Foursquare Ads is relatively new, and aims to help businesses draw visitors into their (physical) store, by showing adverts to potential customers who are nearby and ready to part with their money. Google AdWords reaches a large audience with multiple channels, including search engine and display adverts, while Bing is similar but has a smaller audience, making their search phrase bidding less expensive.

Freetimers has been helping businesses set up and manage PPC campaigns from the very beginning, and we are currently offering a Google AdWords voucher for new clients; turning £25 of AdWords credit into £100. To find out more call Freetimers today on 0800 458 4260.


Keeping your website mobile friendly

The article below is repeated from WWB Online magazine.

Keeping your website mobile friendly
Greg Poulson on how fashion retailers can adapt their websites to keep up with the latest technology.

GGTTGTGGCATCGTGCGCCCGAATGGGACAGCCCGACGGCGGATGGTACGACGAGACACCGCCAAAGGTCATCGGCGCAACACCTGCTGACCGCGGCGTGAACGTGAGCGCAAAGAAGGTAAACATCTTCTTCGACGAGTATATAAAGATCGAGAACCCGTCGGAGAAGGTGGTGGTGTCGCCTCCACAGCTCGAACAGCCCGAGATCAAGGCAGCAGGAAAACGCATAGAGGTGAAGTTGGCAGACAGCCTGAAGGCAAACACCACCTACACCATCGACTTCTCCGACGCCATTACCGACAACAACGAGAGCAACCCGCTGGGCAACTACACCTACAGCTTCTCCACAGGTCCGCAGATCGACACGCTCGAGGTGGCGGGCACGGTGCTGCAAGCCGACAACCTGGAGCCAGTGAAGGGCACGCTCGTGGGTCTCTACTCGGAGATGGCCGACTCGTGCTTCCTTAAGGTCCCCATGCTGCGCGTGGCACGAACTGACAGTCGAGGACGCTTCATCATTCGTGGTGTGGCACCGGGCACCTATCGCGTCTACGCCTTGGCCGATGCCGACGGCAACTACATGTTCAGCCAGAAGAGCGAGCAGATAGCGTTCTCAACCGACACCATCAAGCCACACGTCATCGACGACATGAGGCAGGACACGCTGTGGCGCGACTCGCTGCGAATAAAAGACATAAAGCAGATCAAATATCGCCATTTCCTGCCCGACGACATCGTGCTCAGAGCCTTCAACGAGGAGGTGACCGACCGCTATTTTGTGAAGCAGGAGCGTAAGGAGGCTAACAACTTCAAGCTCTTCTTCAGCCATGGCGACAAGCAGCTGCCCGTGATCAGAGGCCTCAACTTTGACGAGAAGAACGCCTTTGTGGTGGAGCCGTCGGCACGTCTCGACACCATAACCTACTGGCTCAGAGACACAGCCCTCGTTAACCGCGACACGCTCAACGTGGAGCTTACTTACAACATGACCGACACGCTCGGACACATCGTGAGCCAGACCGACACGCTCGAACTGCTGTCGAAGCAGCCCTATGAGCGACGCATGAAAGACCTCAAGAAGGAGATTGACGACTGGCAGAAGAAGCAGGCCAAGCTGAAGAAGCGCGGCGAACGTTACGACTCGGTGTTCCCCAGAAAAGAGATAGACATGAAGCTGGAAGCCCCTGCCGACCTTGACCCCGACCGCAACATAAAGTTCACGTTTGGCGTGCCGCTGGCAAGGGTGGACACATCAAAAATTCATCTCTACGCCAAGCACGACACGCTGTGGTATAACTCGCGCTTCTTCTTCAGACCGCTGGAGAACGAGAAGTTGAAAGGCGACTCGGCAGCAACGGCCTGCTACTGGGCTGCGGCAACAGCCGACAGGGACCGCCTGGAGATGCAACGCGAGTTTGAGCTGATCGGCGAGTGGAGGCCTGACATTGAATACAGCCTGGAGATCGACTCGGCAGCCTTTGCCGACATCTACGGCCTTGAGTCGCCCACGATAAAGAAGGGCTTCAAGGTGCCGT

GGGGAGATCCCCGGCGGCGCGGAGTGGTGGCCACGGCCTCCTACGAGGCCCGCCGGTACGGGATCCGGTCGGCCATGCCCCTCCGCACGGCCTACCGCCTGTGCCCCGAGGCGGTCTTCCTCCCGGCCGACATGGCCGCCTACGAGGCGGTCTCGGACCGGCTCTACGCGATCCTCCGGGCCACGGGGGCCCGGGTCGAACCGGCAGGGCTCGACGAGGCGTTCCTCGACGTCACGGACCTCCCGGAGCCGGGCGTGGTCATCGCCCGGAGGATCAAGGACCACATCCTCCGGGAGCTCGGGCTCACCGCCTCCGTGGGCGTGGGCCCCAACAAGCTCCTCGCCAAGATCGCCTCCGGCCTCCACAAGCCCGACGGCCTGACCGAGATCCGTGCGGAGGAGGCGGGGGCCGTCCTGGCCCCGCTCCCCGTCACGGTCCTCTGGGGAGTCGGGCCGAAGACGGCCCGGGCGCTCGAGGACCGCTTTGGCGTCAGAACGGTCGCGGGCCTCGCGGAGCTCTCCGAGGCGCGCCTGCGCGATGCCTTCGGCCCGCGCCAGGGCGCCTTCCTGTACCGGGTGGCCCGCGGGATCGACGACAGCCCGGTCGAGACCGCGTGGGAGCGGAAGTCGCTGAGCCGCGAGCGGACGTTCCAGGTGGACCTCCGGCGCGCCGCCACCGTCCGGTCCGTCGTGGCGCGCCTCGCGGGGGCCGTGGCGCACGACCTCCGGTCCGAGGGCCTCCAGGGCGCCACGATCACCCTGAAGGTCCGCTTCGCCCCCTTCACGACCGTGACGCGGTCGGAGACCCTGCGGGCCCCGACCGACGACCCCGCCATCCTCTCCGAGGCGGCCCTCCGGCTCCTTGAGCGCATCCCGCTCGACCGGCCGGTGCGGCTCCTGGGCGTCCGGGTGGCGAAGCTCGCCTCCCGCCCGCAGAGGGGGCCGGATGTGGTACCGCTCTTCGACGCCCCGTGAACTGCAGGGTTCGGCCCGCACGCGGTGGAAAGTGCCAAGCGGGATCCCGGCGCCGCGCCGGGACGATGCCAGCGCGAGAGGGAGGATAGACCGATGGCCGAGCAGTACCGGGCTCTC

Greg Poulson, MD of web developer and SEO specialist Freetimers, 
explains how fashion retailers can adapt their websites to keep up with the latest technology.


Apple to pay compensation for copyright issues

Apple is being forced to pay compensation to eight writers
and two publishing companies in China.

Apple has been accused of violating copyrights as it
emerges that unlicensed eBooks were sold via their online store. They are being
ordered to pay 1.03 yuan (approx £100,000) in compensation.

This is not the first time that Apple has faced legal battles in China. Just
last September, the company was sued by a Chinese encyclopaedia publisher,
again for copyright issues.

At the beginning of the year Apple paid $60m to settle a dispute with
Chinese company Proview who claimed that they owned the rights to the name
‘iPad’. Apple, who claimed that they had already bought the global rights to
the iPad name for £35,000, lost the right to sell using the name in  China, which resulted in iPads being taken
off the Chinese market; one of Apple’s fastest growing markets.